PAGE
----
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Figure 3. Frequency of dyskinetic episodes in case 4. The estimated frequency of episodes per month (black line), contemporaneous medications and diets are displayed with green and blue bars, respectively. A combination of seafood-based, gluten-free diet with supplementation of tryptophan and treatment with acetazolamide or zonisamide seemed to reduce frequency of episodes.
Figure 3. Frequency of dyskinetic episodes in case 4. The estimated frequency of episodes per month (black line), contemporaneous medications and diets are displayed with green and blue bars, respectively. A combination of seafood-based, gluten-free diet with supplementation of tryptophan and treatment with acetazolamide or zonisamide seemed to reduce frequency of episodes.
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Figure 4. Details of the PCK2:c.1658G>A variant. (A) Representative Sanger sequencing electropherograms of two dogs with the different genotypes are shown. (B) Evolutionary conservation of the arginine residue at position 553 of the PCK2 protein. A multiple species alignment illustrates that this residue is strictly conserved across animals from worms to mammals. Amino acids 548-551 form part of the GTP-binding site of PCK2 and are underlined [31].
Figure 4. Details of the PCK2:c.1658G>A variant. (A) Representative Sanger sequencing electropherograms of two dogs with the different genotypes are shown. (B) Evolutionary conservation of the arginine residue at position 553 of the PCK2 protein. A multiple species alignment illustrates that this residue is strictly conserved across animals from worms to mammals. Amino acids 548-551 form part of the GTP-binding site of PCK2 and are underlined [31].
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Table 1. Tryptophan content in three different commercially available food samples and owners’ subjective perception of clinical signs.
Table 1. Tryptophan content in three different commercially available food samples and owners’ subjective perception of clinical signs.
DietDry MatterTryptophanClinical Response
normal921 g/kg1.52 g/kgworsening of clinical signs
gluten-free950 g/kg1.65 g/kgimproved clinical signs
seafood gluten- and grain free951 g/kg2.97 g/kgmarkedly improved clinical signs
Table 2. Shared variants in the two sequenced cases.
Table 2. Shared variants in the two sequenced cases.
Filtering StepHeterozygous VariantsHomozygous Variants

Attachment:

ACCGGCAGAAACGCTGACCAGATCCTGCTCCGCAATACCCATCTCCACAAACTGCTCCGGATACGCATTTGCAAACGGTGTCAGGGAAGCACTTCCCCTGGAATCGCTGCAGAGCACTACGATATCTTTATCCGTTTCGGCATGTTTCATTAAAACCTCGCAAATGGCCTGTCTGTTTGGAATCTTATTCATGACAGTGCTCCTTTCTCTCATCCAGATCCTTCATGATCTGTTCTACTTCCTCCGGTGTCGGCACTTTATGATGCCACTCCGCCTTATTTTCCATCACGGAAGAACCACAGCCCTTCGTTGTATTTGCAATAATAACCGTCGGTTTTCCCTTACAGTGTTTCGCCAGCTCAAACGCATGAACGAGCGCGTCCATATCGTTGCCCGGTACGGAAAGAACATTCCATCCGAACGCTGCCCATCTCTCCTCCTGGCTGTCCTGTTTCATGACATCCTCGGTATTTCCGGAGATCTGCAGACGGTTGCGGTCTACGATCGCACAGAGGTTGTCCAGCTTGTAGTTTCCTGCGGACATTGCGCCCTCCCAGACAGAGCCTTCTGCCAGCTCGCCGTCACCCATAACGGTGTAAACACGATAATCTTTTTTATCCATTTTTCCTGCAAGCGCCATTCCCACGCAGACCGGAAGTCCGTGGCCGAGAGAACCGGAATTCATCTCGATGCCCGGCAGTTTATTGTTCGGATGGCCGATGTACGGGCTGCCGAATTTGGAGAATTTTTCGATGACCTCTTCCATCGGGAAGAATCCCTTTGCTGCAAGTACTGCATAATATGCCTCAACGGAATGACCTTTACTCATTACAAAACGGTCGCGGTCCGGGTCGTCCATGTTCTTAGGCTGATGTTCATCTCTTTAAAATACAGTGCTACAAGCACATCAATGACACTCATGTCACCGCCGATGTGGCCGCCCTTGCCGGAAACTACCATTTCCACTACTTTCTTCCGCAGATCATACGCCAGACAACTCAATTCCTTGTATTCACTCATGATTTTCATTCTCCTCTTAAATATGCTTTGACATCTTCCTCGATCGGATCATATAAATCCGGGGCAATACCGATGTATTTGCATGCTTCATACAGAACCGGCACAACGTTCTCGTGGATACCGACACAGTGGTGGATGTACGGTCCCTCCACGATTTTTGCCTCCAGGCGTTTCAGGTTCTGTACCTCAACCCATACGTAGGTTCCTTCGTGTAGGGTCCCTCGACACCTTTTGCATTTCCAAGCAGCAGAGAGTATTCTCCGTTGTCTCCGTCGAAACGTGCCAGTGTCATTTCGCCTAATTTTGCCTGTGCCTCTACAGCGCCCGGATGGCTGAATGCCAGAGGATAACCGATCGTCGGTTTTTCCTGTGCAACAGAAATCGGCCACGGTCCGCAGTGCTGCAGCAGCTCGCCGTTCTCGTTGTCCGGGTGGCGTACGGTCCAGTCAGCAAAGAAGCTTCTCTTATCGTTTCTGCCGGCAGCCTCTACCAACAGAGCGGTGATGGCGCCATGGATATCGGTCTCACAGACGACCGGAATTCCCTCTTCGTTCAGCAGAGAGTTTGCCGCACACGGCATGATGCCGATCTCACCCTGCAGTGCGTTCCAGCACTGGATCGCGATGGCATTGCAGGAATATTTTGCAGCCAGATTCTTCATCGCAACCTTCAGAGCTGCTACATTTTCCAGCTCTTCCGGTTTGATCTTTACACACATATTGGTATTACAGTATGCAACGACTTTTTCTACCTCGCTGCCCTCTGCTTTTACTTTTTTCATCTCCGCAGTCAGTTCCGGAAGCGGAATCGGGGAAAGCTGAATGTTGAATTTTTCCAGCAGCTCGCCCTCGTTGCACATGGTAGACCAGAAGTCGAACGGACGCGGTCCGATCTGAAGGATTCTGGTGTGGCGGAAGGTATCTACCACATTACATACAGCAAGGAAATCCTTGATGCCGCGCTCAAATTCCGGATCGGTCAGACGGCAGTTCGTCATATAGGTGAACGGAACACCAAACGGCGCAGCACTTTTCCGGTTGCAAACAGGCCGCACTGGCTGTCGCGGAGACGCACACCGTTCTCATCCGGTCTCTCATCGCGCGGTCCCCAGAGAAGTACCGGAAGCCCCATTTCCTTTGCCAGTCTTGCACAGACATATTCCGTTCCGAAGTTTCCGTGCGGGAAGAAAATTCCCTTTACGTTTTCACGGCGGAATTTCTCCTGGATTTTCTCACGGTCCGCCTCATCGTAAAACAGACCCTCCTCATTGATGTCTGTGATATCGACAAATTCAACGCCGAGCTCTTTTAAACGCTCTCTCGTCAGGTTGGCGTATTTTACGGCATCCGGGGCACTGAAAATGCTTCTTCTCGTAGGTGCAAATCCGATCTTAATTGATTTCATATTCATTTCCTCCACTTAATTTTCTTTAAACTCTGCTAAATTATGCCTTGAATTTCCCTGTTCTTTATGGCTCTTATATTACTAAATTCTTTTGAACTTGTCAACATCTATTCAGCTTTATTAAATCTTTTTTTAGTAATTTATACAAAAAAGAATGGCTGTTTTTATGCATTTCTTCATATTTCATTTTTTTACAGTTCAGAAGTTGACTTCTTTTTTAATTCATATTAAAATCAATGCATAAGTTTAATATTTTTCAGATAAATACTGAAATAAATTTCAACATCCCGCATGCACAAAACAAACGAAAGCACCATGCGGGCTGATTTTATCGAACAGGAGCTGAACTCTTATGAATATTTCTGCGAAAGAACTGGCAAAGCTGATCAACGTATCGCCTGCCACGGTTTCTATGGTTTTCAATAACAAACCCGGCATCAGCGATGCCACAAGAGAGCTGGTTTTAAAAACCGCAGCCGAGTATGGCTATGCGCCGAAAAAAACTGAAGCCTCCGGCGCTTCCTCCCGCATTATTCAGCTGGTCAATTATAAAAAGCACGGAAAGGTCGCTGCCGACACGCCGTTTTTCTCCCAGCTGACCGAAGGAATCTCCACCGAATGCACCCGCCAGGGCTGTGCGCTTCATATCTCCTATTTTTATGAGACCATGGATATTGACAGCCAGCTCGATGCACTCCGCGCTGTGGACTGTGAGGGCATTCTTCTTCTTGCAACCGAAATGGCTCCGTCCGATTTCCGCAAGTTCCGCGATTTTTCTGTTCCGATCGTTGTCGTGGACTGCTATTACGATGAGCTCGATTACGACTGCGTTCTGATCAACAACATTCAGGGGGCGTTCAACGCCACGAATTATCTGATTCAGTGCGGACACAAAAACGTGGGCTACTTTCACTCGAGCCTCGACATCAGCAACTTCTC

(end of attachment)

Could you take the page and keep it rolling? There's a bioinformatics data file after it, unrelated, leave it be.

Case-specific variants103036
Case-specific protein-changing variants100
Table 3. Heterozygous protein-changing variants shared by the 2 PED cases and absent in 654 controls.
Table 3. Heterozygous protein-changing variants shared by the 2 PED cases and absent in 654 controls.
C7complement C7p.Glu799*
CDH24cadherin 24p.Asp669Asn
CNNM1cyclin and CBS domain divalent metal cation transport mediator 1p.Asp170Tyr
LOC485317 p.Lys270Asn
LOC106559343 p.Ala179Gly
LOC111097338 p.Arg182Trp
OR2A14olfactory receptor family 2 subfamily A member 14p.Ser56Arg
OR2A14olfactory receptor family 2 subfamily A member 14p.Leu54Gln
PCK2phosphoenolpyruvate carboxykinase 2, mitochondrialp.Arg553Gln
TM9SF1transmembrane 9 superfamily member 1p.His362Tyr
Table 4. Association of the genotypes at PCK2:c.1658G>A with paroxysmal dyskinesia.
Table 4. Association of the genotypes at PCK2:c.1658G>A with paroxysmal dyskinesia.
Cases Shetland Sheepdogs (n = 4)04
Controls Shetland Sheepdogs (n = 117)1170
Controls other breeds (n = 515) 15150
1 Independent from the 654 controls of the variant discovery.

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Nessler, J.; Hug, P.; Mandigers, P.J.J.; Leegwater, P.A.J.; Jagannathan, V.; Das, A.M.; Rosati, M.; Matiasek, K.; Sewell, A.C.; Kornberg, M.; et al. Mitochondrial PCK2 Missense Variant in Shetland Sheepdogs with Paroxysmal Exercise-Induced Dyskinesia (PED). Genes 2020, 11, 774.

AMA Style

Nessler J, Hug P, Mandigers PJJ, Leegwater PAJ, Jagannathan V, Das AM, Rosati M, Matiasek K, Sewell AC, Kornberg M, et al. Mitochondrial PCK2 Missense Variant in Shetland Sheepdogs with Paroxysmal Exercise-Induced Dyskinesia (PED). Genes. 2020; 11(7):774.

Chicago/Turabian Style

Nessler, Jasmin, Petra Hug, Paul J. J. Mandigers, Peter A. J. Leegwater, Vidhya Jagannathan, Anibh M. Das, Marco Rosati, Kaspar Matiasek, Adrian C. Sewell, Marion Kornberg, and et al. 2020. "Mitochondrial PCK2 Missense Variant in Shetland Sheepdogs with Paroxysmal Exercise-Induced Dyskinesia (PED)" Genes 11, no. 7: 774.